Iraqi television has shown footage of five U.S. soldiers it said were captured yesterday in southern Iraq. U.S. Defense Secretary Donald Rumsfeld called the video Iraqi propaganda and said it violates the Geneva conventions. But surrendered and captured Iraqi troops have also been shown on U.S. news broadcasts. The Geneva conventions have governed the treatment of prisoners of war for more than 50 years now. They have been the international standard by which the humanity of warring parties has been judged. But most people know little of the actual mechanisms of the complicated set of documents that make up the conventions.
Prague, 24 March 2003 (RFE/RL) -- During the late summer of 1949, haze lay heavily over Switzerland's Lake Geneva. The city itself, never a very lively place, was drowsing in the heat.
But down by the lakeside, hundreds of diplomats were hard at work. Their task: to frame a set of conventions setting humanitarian standards for the proper treatment and protection of people caught up in war -- both combatants and noncombatants. What finally was adopted on 12 August 12, after four months of deliberations, was a set of four conventions:
-- Convention (I) for the Amelioration of the Condition of the Wounded and Sick in Armed Forces in the Field;
-- Convention (II) for the Amelioration of the Condition of Wounded, Sick, and Shipwrecked Members of Armed Forces at Sea;
-- Convention (III) Relative to the Treatment of Prisoners of War;
-- and Convention (IV) Relative to the Protection of Civilian Persons in Time of War.
In time, a number of protocols were added to the basic documents. Today, some 190 states adhere to the Geneva conventions, and new states are continuing to join. For instance, the Cook Islands in the Pacific Ocean became a signatory in recent years.
Fast-forward to the present day and look at how the Geneva conventions apply to a particular case, namely, the filming by Iraqi state television of interviews with five people purported to be U.S. soldiers captured in southern Iraq. It also showed the bodies of up to eight of their comrades.
The soldiers were asked questions, such as why they had come to Iraq, and what sort of welcome they had expected. One young soldier was plainly very nervous.
The public airing of such a video appears to be in breach of Article 13 of the third Geneva convention, which deals with the treatment of prisoners of war. That article states that at all times, prisoners of war must be protected against, among other things, "insults and public curiosity."
A London-based senior research fellow with the Centre for European Reform, Adam Townsend, said the word "appears" is appropriate in that context because times and technologies have changed since 1949. "When the Geneva convention was drafted, the idea of reality TV was nowhere in the minds of the drafters and politicians who negotiated it, so it's hard to say in which direction we should go -- should we show more flexibility in interpreting the terms of the Geneva convention, or [not]?" Townsend said.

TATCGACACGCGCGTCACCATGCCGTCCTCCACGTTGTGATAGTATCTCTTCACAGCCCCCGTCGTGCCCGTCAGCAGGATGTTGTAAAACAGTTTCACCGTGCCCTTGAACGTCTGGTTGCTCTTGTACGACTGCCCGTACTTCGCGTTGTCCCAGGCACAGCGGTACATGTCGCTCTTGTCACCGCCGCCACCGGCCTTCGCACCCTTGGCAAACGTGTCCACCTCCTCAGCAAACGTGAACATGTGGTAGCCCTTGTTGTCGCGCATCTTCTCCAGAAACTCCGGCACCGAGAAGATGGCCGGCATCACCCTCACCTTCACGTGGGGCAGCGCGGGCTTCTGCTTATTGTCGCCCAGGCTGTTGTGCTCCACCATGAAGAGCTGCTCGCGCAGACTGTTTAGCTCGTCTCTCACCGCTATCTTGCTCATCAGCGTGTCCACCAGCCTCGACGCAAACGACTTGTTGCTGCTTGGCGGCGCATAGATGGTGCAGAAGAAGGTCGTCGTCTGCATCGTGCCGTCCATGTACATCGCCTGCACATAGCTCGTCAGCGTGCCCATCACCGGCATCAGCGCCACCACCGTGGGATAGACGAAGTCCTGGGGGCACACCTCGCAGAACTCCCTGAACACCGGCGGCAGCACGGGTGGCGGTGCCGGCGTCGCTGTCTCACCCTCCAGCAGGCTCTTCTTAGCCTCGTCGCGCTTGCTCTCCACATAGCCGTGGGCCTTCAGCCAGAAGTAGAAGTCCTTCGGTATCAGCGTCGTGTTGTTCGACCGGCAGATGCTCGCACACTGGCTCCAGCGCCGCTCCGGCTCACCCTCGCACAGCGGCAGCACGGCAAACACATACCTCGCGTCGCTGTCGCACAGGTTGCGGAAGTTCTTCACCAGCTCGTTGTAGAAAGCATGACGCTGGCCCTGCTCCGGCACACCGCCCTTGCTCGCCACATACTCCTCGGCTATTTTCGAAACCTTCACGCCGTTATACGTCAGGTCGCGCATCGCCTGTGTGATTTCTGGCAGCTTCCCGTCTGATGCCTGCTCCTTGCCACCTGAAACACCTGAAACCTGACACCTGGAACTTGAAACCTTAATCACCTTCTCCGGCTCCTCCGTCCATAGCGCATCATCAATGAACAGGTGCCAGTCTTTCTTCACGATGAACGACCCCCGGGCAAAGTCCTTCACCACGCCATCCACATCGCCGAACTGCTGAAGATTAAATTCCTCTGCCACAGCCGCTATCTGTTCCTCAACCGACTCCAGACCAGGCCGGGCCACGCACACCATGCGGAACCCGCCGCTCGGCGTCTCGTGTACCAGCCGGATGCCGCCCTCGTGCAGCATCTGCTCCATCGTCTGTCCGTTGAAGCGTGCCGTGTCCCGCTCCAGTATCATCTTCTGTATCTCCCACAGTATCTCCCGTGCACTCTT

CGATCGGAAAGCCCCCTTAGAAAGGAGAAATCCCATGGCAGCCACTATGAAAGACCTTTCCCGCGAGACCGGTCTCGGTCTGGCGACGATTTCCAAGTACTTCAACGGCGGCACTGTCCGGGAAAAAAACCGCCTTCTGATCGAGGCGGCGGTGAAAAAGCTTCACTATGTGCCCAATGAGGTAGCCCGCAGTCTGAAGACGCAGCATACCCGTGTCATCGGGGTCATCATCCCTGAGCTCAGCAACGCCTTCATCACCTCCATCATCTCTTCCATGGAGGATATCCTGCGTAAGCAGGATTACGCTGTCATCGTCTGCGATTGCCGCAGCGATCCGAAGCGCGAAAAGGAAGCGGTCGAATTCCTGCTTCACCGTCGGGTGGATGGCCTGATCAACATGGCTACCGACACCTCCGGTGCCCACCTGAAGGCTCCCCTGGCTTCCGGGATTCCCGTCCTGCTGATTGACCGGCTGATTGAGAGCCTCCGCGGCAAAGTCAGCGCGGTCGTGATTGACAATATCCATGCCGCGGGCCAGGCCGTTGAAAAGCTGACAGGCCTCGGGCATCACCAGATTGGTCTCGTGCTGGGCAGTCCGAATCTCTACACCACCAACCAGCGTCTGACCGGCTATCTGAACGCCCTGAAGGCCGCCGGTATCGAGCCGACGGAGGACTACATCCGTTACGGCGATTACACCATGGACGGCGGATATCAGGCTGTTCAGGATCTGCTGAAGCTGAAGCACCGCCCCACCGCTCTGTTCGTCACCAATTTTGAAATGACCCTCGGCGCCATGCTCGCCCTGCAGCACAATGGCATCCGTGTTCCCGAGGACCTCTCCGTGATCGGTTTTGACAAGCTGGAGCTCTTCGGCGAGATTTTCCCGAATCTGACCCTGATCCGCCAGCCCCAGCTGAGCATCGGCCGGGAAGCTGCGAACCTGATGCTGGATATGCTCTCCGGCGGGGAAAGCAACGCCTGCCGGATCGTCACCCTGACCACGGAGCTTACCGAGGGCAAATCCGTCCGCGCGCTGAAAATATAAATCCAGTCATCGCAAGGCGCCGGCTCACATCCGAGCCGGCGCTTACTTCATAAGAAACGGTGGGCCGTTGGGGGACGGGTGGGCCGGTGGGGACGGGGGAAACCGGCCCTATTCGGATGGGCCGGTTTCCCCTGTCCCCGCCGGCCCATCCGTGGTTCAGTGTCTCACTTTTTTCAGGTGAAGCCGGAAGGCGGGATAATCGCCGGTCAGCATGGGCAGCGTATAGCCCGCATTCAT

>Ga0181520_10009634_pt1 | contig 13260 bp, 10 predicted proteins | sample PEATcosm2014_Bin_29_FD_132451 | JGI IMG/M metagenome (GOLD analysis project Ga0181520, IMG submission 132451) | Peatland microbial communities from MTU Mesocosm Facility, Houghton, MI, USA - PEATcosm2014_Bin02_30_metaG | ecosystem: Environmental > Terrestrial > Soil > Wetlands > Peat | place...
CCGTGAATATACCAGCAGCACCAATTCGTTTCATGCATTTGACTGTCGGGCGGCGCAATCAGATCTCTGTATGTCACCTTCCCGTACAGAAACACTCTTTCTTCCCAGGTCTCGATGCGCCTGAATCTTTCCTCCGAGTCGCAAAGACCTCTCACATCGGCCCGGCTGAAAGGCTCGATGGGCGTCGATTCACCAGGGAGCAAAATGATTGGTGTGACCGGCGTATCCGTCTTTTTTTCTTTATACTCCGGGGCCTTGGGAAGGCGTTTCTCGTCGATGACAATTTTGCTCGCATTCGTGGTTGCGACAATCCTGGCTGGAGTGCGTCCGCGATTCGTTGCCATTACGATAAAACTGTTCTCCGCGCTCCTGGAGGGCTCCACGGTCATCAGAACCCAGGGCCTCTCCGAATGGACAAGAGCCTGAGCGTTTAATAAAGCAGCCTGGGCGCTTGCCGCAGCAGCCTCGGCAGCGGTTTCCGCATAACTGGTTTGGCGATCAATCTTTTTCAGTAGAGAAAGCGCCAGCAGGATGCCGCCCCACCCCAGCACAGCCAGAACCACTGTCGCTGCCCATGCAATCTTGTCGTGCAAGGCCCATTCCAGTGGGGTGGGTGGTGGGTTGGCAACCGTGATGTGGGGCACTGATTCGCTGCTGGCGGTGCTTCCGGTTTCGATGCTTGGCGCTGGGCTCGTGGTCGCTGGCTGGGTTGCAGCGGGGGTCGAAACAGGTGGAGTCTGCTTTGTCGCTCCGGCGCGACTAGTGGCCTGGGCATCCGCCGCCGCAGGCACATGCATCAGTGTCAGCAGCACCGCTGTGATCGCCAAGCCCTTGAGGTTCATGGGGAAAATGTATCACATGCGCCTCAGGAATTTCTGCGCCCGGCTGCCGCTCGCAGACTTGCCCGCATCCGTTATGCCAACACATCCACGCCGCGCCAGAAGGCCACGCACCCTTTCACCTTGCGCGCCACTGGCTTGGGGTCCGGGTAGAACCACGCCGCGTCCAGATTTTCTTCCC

The London-based international rights group Amnesty International is urging Iraq not to ill-treat its prisoners of war and is calling on the news media to respect the dignity of captives on both sides of the conflict.
In a bit of dramatic overstatement, British Prime Minister Tony Blair said the pictures of captured U.S. troops broadcast on Iraqi television show why President Saddam Hussein has to be toppled from power.
Iraq's ambassador to the UN, Muhammad al-Duri, yesterday assured the world that Baghdad will follow the conventions. "We are respecting the international humanitarian law, and we will respect the Geneva convention, and we will respect all the prisoners of war, and we will treat them appropriately as the Geneva convention asks us to do," al-Duri said.
Pictures of surrendered and captured Iraqi troops taken by Western journalists attached to U.S. and British military forces in Iraq have also been broadcast by various media outlets. Whether or not these generalized images breach the Geneva conventions would appear to depend on the extent to which they arouse "public curiosity" toward any particular individual.
Let's take another case: the capture yesterday by U.S. forces of what they believe to be a chemical-weapons factory near the Iraqi city of Najaf, south of Baghdad. Among the prisoners taken were two Iraqi generals, both of whom were reportedly being interrogated and were providing information.
Does this breach the Geneva conventions?
Under Article 17, prisoners of war are required to give their rank, name, and serial number -- nothing more. The article states that "no physical or mental torture, nor any other form of coercion, may be inflicted on prisoners of war to secure from them information of any kind whatever."
So questioning itself does not infringe the convention. It is the method of questioning that counts.
As to the issue of whether the Geneva conventions remain relevant in a changing world, Townsend is certain they do. "The basic principles of the Geneva conventions have been established through a few thousand years of warfare -- literally, a few thousand years. So I think very few people would argue that the basic protections contained in the Geneva conventions should be done away with or changed," Townsend said.